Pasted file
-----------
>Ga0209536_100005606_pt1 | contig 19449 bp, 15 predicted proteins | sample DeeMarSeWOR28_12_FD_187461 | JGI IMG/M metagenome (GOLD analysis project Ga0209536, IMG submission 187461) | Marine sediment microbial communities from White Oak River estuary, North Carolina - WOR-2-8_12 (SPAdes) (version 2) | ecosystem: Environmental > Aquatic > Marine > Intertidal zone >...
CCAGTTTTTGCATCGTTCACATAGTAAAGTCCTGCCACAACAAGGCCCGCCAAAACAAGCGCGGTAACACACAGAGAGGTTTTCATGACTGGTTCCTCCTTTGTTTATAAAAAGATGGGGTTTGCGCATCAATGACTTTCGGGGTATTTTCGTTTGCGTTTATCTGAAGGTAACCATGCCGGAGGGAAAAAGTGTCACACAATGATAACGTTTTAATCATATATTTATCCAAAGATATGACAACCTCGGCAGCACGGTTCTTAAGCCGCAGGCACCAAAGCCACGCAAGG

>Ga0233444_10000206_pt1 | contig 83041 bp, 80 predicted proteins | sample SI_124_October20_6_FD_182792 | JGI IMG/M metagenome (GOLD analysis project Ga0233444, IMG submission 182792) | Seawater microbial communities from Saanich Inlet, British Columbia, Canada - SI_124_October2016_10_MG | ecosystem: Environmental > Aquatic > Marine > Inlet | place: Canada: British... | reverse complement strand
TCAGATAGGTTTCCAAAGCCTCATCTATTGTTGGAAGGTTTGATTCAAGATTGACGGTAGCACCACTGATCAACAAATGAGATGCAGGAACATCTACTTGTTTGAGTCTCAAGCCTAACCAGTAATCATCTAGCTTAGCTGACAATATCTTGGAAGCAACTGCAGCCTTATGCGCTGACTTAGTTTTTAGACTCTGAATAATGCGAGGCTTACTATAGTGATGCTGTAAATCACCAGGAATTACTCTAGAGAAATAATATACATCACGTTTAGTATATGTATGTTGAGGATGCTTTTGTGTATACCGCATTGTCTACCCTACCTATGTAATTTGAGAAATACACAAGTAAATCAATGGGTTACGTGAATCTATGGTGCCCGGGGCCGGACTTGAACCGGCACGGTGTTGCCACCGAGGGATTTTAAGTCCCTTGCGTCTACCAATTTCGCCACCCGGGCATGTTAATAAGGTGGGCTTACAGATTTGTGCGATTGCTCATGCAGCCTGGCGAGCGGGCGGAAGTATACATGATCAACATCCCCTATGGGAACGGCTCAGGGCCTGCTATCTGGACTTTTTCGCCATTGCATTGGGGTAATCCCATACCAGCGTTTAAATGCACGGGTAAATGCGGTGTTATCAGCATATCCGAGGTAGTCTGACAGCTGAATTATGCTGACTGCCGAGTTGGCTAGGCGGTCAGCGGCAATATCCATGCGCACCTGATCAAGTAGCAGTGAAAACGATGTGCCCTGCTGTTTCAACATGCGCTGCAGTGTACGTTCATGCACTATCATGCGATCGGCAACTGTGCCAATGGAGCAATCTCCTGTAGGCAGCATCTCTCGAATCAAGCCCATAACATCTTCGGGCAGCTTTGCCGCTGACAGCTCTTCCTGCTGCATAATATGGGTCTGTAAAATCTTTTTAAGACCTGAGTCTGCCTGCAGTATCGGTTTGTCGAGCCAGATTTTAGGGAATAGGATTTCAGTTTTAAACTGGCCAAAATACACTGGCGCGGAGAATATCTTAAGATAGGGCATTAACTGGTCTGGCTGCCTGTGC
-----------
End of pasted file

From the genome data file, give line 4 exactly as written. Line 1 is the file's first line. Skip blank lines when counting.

TCAGATAGGTTTCCAAAGCCTCATCTATTGTTGGAAGGTTTGATTCAAGATTGACGGTAGCACCACTGATCAACAAATGAGATGCAGGAACATCTACTTGTTTGAGTCTCAAGCCTAACCAGTAATCATCTAGCTTAGCTGACAATATCTTGGAAGCAACTGCAGCCTTATGCGCTGACTTAGTTTTTAGACTCTGAATAATGCGAGGCTTACTATAGTGATGCTGTAAATCACCAGGAATTACTCTAGAGAAATAATATACATCACGTTTAGTATATGTATGTTGAGGATGCTTTTGTGTATACCGCATTGTCTACCCTACCTATGTAATTTGAGAAATACACAAGTAAATCAATGGGTTACGTGAATCTATGGTGCCCGGGGCCGGACTTGAACCGGCACGGTGTTGCCACCGAGGGATTTTAAGTCCCTTGCGTCTACCAATTTCGCCACCCGGGCATGTTAATAAGGTGGGCTTACAGATTTGTGCGATTGCTCATGCAGCCTGGCGAGCGGGCGGAAGTATACATGATCAACATCCCCTATGGGAACGGCTCAGGGCCTGCTATCTGGACTTTTTCGCCATTGCATTGGGGTAATCCCATACCAGCGTTTAAATGCACGGGTAAATGCGGTGTTATCAGCATATCCGAGGTAGTCTGACAGCTGAATTATGCTGACTGCCGAGTTGGCTAGGCGGTCAGCGGCAATATCCATGCGCACCTGATCAAGTAGCAGTGAAAACGATGTGCCCTGCTGTTTCAACATGCGCTGCAGTGTACGTTCATGCACTATCATGCGATCGGCAACTGTGCCAATGGAGCAATCTCCTGTAGGCAGCATCTCTCGAATCAAGCCCATAACATCTTCGGGCAGCTTTGCCGCTGACAGCTCTTCCTGCTGCATAATATGGGTCTGTAAAATCTTTTTAAGACCTGAGTCTGCCTGCAGTATCGGTTTGTCGAGCCAGATTTTAGGGAATAGGATTTCAGTTTTAAACTGGCCAAAATACACTGGCGCGGAGAATATCTTAAGATAGGGCATTAACTGGTCTGGCTGCCTGTGC